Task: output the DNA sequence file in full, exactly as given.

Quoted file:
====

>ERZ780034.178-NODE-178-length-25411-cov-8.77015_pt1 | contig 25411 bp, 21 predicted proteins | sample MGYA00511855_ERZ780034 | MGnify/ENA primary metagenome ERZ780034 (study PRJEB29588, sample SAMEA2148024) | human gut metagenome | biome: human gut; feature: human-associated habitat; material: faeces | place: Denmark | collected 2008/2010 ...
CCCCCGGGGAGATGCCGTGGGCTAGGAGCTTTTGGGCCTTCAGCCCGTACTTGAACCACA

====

>ERZ780034.178-NODE-178-length-25411-cov-8.77015_pt1 | contig 25411 bp, 21 predicted proteins | sample MGYA00511855_ERZ780034 | MGnify/ENA primary metagenome ERZ780034 (study PRJEB29588, sample SAMEA2148024) | human gut metagenome | biome: human gut; feature: human-associated habitat; material: faeces | place: Denmark | collected 2008/2010 ...
CCCCCGGGGAGATGCCGTGGGCTAGGAGCTTTTGGGCCTTCAGCCCGTACTTGAACCACA